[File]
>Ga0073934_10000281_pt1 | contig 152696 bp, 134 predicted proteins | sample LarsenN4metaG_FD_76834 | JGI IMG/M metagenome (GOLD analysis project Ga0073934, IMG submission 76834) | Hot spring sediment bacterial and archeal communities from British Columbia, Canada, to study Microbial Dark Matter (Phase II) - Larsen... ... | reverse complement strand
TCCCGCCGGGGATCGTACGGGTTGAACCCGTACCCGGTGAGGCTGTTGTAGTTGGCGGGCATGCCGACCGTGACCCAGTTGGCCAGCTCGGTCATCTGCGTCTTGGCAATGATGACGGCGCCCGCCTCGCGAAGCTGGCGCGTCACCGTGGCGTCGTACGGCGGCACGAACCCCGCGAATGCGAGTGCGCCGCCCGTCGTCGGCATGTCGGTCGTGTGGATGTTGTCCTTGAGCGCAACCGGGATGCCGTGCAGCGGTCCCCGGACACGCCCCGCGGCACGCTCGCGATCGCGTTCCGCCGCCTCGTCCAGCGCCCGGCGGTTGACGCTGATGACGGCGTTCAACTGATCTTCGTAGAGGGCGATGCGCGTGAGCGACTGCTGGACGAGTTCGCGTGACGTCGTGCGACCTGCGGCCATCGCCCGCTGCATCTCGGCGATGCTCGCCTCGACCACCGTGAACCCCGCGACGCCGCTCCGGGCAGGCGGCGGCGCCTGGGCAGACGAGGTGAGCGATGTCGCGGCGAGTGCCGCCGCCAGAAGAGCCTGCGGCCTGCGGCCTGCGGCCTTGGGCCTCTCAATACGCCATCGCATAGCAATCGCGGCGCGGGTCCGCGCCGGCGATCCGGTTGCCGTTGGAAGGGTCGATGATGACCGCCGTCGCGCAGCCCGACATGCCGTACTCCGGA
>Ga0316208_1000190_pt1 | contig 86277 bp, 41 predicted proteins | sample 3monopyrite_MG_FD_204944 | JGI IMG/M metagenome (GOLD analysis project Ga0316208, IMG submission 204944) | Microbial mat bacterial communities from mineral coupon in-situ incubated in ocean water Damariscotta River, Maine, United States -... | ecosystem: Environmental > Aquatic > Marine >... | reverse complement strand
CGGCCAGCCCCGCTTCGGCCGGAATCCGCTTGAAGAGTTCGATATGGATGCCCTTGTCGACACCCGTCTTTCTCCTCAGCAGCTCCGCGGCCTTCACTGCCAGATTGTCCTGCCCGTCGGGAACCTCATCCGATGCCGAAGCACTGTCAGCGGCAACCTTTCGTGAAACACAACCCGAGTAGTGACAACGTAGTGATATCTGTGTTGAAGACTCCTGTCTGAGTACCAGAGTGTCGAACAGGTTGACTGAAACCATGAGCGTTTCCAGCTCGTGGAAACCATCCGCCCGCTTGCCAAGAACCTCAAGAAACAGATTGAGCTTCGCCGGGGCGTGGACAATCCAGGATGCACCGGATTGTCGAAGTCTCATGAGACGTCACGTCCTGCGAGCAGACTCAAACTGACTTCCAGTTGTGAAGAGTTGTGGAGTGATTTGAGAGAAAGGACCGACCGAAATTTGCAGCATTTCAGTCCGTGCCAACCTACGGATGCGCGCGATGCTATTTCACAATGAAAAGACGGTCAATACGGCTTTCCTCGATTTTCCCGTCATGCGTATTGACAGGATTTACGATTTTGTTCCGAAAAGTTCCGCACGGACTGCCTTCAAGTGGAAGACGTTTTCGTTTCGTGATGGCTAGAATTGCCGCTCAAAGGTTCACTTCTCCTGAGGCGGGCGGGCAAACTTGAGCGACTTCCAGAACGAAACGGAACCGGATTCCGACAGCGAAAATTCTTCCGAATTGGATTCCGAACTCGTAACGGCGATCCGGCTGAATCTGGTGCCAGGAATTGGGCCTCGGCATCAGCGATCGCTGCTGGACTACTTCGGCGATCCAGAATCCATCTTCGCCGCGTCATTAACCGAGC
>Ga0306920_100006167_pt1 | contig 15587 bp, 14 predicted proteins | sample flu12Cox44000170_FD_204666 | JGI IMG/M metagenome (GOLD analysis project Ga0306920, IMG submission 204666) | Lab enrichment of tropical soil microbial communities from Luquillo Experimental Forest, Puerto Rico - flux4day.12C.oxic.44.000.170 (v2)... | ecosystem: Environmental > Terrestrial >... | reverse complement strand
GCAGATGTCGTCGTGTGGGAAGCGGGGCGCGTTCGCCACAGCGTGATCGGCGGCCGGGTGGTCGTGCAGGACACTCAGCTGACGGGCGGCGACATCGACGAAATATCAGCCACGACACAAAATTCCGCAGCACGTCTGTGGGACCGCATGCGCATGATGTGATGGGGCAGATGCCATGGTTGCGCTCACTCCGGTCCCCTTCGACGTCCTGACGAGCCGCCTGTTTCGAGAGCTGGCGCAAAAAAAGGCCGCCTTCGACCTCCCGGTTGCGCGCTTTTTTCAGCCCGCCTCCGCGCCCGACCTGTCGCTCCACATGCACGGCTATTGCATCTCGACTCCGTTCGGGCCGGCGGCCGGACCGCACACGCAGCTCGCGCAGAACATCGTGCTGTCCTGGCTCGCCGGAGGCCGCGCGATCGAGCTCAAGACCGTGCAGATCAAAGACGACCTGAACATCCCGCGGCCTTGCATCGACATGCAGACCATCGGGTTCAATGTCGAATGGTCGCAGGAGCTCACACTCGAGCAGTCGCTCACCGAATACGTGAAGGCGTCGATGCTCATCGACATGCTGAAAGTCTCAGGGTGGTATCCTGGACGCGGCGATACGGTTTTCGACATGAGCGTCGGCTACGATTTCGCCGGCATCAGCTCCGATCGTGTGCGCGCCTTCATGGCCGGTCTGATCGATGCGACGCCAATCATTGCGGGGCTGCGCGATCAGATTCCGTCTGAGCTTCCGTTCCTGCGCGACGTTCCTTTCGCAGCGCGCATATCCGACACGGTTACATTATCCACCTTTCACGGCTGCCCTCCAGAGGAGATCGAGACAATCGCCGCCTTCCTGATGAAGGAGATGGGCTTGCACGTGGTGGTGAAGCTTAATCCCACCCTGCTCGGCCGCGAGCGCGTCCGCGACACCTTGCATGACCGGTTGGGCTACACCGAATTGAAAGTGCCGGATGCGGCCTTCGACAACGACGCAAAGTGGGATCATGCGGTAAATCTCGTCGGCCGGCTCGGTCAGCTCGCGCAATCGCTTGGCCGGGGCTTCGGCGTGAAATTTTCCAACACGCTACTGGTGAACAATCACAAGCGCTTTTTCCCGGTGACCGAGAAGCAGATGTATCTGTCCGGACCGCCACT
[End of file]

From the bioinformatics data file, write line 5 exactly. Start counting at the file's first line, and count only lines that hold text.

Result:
>Ga0306920_100006167_pt1 | contig 15587 bp, 14 predicted proteins | sample flu12Cox44000170_FD_204666 | JGI IMG/M metagenome (GOLD analysis project Ga0306920, IMG submission 204666) | Lab enrichment of tropical soil microbial communities from Luquillo Experimental Forest, Puerto Rico - flux4day.12C.oxic.44.000.170 (v2)... | ecosystem: Environmental > Terrestrial >... | reverse complement strand